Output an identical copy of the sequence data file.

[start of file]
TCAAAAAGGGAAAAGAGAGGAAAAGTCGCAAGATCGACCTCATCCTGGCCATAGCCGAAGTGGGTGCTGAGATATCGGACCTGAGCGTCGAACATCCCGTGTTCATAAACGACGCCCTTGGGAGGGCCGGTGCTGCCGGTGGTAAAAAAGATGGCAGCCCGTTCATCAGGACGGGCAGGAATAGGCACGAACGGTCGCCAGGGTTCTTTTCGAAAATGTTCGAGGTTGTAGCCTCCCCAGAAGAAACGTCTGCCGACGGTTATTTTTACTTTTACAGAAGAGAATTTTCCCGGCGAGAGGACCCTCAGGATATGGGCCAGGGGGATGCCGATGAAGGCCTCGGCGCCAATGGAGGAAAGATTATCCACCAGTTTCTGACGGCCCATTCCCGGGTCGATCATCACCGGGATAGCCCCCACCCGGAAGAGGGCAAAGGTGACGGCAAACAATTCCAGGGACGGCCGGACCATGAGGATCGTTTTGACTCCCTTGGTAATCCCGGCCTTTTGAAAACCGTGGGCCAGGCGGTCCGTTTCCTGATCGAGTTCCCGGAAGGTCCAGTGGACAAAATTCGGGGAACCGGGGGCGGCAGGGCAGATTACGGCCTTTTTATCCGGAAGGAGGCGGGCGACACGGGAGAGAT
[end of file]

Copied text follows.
TCAAAAAGGGAAAAGAGAGGAAAAGTCGCAAGATCGACCTCATCCTGGCCATAGCCGAAGTGGGTGCTGAGATATCGGACCTGAGCGTCGAACATCCCGTGTTCATAAACGACGCCCTTGGGAGGGCCGGTGCTGCCGGTGGTAAAAAAGATGGCAGCCCGTTCATCAGGACGGGCAGGAATAGGCACGAACGGTCGCCAGGGTTCTTTTCGAAAATGTTCGAGGTTGTAGCCTCCCCAGAAGAAACGTCTGCCGACGGTTATTTTTACTTTTACAGAAGAGAATTTTCCCGGCGAGAGGACCCTCAGGATATGGGCCAGGGGGATGCCGATGAAGGCCTCGGCGCCAATGGAGGAAAGATTATCCACCAGTTTCTGACGGCCCATTCCCGGGTCGATCATCACCGGGATAGCCCCCACCCGGAAGAGGGCAAAGGTGACGGCAAACAATTCCAGGGACGGCCGGACCATGAGGATCGTTTTGACTCCCTTGGTAATCCCGGCCTTTTGAAAACCGTGGGCCAGGCGGTCCGTTTCCTGATCGAGTTCCCGGAAGGTCCAGTGGACAAAATTCGGGGAACCGGGGGCGGCAGGGCAGATTACGGCCTTTTTATCCGGAAGGAGGCGGGCGACACGGGAGAGAT